Shouting Secrets is a hopeful and heartwarming, universal story taking place in a present day Native American family. It's a story that is at once about the constancy and the fragility of love, as well as the importance of family.
Te Ata (TAY' AH-TAH) is based on the inspiring, true story of Mary Thompson Fisher, a woman who traversed cultural barriers to become one of the greatest Native American performers of all time. Born in Indian Territory, and raised on the songs and stories of her Chickasaw tribe, Te Ata's journey to find her true calling led her through isolation, discovery, love and a stage career that culminated in performances for a United States president, European royalty and audiences across the world. Yet of all the stories she shared, none are more inspiring than her own.
As a child, Te Ata's father told her stories of the Chickasaw people, which instilled in her a great love of storytelling. See more »
Young Te Ata:
In the beginning, everything was covered with water. The only living were a few small animals, afloat on a raft. Not knowing what to do, the crayfish volunteered and dove off the raft into the great ocean. He tried every day to reach the bottom, and on the fourth day, he did. He built a great mud chimney that stuck up above the surface of the water. The mud spread out and created a newly formed Earth. It is from this mud chimney that the Chickasaw and the Choctaw people were allowed to come and...
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Te Ata (2016) was directed by Nathan Frankowski, The film follows the life of a remarkable woman, Te Ata Thompson Fisher of the Chickasaw Nation. It's worth checking Wikipedia to learn about Te Ata, who was a truly a unique woman.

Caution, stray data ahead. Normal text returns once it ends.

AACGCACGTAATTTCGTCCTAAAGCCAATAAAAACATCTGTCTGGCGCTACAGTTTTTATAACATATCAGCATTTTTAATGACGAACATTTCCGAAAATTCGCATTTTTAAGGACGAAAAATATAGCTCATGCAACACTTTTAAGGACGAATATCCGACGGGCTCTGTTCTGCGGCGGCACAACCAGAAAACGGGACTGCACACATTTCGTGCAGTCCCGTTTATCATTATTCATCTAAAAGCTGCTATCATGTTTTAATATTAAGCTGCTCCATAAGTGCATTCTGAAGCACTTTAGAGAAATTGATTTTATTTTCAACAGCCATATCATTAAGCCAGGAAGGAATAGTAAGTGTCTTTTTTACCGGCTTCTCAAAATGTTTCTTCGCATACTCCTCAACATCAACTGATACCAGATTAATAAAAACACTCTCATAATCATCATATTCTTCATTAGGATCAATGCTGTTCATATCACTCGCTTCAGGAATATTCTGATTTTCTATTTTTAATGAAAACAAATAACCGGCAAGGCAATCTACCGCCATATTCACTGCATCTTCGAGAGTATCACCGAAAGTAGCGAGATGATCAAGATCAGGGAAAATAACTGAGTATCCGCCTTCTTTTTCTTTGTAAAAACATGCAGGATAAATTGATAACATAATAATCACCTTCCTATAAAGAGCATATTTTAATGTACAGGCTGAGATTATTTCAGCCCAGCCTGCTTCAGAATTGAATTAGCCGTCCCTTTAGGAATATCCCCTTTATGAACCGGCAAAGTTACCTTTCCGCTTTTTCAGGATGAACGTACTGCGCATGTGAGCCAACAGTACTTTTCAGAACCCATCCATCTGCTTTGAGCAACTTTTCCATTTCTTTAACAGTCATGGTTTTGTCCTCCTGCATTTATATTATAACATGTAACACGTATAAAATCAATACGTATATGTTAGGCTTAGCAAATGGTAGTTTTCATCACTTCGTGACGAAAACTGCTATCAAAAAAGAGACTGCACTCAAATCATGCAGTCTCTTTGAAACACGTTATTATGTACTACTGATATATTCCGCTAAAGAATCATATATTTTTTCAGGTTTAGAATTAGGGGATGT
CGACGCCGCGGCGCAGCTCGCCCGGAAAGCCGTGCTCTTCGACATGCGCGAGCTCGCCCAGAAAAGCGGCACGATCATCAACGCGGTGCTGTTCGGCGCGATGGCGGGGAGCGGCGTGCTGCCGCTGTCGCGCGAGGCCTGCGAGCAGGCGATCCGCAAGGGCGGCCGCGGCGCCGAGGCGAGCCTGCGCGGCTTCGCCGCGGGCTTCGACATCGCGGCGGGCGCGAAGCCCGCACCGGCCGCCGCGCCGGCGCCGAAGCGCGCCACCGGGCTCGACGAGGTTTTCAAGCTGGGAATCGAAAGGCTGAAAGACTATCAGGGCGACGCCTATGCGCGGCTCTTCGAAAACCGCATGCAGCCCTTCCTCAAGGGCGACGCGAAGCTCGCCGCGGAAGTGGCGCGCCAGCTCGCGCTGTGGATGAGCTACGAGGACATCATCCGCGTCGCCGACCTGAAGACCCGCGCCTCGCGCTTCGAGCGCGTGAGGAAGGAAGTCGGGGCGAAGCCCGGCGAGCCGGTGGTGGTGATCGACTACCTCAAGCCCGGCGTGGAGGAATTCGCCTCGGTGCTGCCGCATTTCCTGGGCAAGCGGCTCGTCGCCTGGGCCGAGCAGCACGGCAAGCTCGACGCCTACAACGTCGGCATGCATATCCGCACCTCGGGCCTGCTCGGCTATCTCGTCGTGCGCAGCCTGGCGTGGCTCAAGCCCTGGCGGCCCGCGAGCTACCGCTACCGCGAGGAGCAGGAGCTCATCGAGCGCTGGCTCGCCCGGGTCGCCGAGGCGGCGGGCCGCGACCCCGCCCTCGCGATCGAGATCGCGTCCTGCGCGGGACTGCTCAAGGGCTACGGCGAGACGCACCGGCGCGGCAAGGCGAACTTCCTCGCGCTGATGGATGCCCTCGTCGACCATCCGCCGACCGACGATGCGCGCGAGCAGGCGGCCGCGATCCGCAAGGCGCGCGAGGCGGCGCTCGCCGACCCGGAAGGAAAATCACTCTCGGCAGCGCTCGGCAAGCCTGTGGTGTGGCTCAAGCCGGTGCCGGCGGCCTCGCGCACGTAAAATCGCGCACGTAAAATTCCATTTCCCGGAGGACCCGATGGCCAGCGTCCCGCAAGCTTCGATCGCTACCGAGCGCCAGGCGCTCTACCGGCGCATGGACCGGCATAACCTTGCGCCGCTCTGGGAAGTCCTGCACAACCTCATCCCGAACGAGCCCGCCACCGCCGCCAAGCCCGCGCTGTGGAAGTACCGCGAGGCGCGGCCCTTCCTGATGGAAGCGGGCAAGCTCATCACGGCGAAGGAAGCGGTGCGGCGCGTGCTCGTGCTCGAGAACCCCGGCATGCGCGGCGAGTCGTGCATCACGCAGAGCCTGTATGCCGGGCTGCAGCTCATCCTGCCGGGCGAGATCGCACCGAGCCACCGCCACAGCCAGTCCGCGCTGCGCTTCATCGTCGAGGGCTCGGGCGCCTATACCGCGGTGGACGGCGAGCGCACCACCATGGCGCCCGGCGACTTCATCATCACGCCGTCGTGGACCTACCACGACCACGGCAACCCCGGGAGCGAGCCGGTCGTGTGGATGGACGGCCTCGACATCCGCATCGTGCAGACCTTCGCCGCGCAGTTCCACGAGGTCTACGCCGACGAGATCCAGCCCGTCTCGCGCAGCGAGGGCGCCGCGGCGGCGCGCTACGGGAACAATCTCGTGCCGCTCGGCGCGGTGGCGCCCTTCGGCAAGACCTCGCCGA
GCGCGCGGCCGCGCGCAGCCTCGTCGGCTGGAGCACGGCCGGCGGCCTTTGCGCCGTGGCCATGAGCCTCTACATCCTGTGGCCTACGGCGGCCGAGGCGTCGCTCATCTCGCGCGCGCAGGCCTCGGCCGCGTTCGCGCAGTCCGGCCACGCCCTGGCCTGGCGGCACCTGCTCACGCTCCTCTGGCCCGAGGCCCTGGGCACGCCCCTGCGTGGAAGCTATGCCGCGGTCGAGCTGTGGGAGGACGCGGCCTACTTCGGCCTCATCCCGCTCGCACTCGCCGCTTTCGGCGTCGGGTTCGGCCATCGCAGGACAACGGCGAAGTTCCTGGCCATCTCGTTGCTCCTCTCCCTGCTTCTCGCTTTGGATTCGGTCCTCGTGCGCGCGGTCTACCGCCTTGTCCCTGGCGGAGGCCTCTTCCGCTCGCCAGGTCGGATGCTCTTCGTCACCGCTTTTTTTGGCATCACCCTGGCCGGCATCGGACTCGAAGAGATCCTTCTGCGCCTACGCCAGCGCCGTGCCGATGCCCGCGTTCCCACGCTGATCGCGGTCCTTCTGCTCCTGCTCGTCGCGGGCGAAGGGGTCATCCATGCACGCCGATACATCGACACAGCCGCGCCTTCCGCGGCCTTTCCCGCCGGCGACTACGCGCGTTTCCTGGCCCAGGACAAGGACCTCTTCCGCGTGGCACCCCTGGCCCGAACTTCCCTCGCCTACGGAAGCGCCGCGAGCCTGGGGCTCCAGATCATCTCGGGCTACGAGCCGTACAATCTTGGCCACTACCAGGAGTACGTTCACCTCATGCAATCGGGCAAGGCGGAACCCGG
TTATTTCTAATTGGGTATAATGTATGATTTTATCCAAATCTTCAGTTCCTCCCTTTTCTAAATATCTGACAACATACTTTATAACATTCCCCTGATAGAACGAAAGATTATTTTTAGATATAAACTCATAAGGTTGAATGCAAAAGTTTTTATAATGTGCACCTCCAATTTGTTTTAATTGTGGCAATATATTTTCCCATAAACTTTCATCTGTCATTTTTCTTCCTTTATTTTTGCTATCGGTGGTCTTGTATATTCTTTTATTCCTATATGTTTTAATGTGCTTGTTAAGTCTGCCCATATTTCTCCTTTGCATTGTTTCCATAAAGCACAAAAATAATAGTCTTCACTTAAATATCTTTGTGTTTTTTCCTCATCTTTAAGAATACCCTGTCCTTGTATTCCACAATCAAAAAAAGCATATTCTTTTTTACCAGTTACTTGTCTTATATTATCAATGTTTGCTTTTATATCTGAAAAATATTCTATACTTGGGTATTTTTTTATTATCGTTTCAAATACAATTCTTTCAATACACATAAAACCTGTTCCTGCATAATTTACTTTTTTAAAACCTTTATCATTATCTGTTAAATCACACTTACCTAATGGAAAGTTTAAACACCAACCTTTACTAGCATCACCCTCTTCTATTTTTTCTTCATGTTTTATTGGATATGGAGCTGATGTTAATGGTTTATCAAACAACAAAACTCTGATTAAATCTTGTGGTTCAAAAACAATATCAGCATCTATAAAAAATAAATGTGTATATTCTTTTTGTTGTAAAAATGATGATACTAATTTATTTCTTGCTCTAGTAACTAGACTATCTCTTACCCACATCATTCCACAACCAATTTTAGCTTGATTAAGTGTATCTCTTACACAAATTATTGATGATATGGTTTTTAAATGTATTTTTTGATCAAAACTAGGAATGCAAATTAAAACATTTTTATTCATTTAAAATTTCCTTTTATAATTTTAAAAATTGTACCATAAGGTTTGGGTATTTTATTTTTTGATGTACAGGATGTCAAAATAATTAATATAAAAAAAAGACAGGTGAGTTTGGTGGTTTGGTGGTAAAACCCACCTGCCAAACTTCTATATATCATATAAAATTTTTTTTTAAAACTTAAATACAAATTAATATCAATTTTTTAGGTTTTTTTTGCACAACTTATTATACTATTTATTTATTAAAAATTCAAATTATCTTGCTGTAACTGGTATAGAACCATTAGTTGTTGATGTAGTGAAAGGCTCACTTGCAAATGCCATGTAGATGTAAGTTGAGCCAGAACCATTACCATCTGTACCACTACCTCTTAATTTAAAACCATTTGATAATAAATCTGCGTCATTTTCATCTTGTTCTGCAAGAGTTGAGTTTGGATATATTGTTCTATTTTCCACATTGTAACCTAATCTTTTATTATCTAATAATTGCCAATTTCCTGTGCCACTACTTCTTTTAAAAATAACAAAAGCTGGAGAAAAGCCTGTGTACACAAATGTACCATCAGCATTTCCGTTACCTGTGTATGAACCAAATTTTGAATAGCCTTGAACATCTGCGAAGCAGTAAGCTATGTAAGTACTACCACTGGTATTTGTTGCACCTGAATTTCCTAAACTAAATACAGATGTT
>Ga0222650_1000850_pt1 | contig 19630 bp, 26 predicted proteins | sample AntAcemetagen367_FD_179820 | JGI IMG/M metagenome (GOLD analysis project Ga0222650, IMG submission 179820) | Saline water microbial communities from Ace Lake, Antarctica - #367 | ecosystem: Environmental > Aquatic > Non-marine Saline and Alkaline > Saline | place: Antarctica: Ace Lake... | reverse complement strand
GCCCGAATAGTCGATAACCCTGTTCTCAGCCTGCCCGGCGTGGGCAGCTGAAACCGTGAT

Q'orianka Kilcher, who portrays Te Ata, is also a remarkable woman. Her father is of indigenous Peruvian descent. She spent many years in Hawaii, and she has absorbed the indigenous Hawaiian culture as well.
The film is historically accurate. The Chickasaw nation was unwillingly forced to become part of the state of Oklahoma. In the early 20th Century, prejudice against Native Americans was as strong in Oklahoma as it was throughout the United States.
What makes this movie so interesting was that Te Ata rose above these prejudices to present the stories of indigenous people to the rest of the world. She performed in the White House and before the King and Queen of England. She is the type of person whose life cries out for a film biography, and I believe this movie does her justice.
We saw Te Ata at the Rochester's excellent Little Theatre. It was presented as part of the wonderful High Falls Film Festival: Celebrating Women in Film. This movie is both entertaining and important. It will work better in a theatre than on the small screen. However, even on a small screen, it will repay your effort to seek it out and see it.
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